The beauty of hackers, says cybersecurity expert Keren Elazari, is that they force us to evolve and improve. Yes, some hackers are bad guys, but many are working to fight government corruption and advocate for our rights. By exposing vulnerabilities, they push the Internet to become stronger and healthier, wielding their power to create a better world.
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by Bridget Jung, Chief Creative Officer at DigitasLBi Paris @DigitasLBi_Fr
“Human beings are works in progress that mistakenly think they’re finished.” Dan Gilbert shares recent research on a phenomenon he calls the “end of history illusion,” where we somehow imagine that the person we are right now is the person we’ll be for the rest of time. Hint: that’s not the case.
Krista Donaldson uses design to fight jaundice, create prosthetic limbs, and solve some of the developing world’s most vexing problems.n this 99U talk, she offers a peek into her team’s design process for getting complicated medical treatments to all corners of the world for a price anyone can afford. Chief among her advice? Talk to your customers. Then talk to them again. And use all that feedback to iterate and, when needed, drastically shift your design process. “We want closure on our projects…but people and society and technologies change. You want to be okay with the ambiguity.”
This report offers a thorough, in-depth review of all the key stats for the Social, Digital and Mobile landscape around The Americas in 2014. Packed with more than 230 slides covering 30 key countries across North, Central, South America and The Caribbean. From We Are Social Singapore
Over the course of human history, thousands of languages have developed from what was once a much smaller number. How did we end up with so many? And how do we keep track of them all? Alex Gendler explains how linguists group languages into language families, demonstrating how these linguistic trees give us crucial insights into the pas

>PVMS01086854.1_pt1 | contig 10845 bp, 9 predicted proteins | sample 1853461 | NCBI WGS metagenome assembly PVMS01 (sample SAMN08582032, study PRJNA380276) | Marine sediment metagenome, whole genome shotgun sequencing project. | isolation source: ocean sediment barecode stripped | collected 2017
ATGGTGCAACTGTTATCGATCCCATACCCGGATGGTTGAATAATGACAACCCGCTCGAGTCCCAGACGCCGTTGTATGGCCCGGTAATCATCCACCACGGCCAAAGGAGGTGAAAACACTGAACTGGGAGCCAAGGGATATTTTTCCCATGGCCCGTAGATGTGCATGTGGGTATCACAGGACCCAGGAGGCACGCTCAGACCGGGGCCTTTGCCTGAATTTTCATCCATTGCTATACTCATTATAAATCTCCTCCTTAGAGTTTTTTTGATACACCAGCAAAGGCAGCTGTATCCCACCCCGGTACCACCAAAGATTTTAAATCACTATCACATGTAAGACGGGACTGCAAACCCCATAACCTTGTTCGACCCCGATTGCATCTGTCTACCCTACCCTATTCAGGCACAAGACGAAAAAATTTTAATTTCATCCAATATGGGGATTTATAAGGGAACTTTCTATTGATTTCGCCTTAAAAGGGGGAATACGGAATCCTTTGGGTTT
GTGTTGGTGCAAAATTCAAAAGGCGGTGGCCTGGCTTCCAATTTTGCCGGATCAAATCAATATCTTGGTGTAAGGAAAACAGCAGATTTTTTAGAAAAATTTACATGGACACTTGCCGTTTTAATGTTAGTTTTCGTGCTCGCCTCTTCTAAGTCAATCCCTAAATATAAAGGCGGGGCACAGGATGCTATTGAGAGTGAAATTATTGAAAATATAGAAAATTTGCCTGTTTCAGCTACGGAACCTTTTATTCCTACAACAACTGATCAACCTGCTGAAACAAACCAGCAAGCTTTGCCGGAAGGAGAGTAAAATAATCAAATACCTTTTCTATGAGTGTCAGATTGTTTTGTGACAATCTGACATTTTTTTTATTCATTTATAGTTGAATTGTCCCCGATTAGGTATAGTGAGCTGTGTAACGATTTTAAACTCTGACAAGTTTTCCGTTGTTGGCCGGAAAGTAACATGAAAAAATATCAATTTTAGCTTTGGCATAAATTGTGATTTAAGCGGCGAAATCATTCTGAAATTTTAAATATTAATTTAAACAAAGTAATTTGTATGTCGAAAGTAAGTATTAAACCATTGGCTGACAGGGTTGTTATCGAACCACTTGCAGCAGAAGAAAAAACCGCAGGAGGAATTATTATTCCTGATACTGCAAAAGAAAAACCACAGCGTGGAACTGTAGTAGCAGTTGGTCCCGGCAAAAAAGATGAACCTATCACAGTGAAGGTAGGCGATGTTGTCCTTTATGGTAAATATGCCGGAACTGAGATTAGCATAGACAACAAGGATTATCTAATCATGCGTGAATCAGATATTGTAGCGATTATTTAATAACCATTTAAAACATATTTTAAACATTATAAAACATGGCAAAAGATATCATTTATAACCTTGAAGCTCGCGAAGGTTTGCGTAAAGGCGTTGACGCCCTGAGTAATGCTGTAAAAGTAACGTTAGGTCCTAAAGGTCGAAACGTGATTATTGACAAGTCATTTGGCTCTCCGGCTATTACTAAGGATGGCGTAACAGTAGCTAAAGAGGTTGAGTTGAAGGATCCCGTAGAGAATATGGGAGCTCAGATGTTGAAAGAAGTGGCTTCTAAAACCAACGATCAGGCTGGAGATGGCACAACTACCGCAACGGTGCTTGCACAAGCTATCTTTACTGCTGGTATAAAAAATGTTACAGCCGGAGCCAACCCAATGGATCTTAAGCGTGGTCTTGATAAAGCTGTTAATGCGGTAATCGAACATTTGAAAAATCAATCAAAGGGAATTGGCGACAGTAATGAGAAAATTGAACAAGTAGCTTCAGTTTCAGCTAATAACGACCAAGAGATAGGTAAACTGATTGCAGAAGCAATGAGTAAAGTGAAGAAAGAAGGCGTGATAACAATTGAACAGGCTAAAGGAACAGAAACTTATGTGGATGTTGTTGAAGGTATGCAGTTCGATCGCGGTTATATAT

For the past ten years, photographer Jeff Sheng has made it his mission to shine a light on issues affecting lesbian, gay, bisexual and transgender Americans through his work. In this 99U presentation, Sheng shares Fearless, a project on “out” athletes on high school and college sports teams and Don’t Ask, Don’t Tell, a series that shows closeted members of the armed services with their faces obstructed. “These brave men and women were serving our country, going to war, yet they couldn’t be open about who they were,” he says.
Sheng shares how important (and difficult) it was to build trust amongst his subjects, and how the tide of social change affected his work’s visibility. ”Whatever creative process, we have a responsibility to the potential of our power…It can’t just be about what brings us fame and fortune.”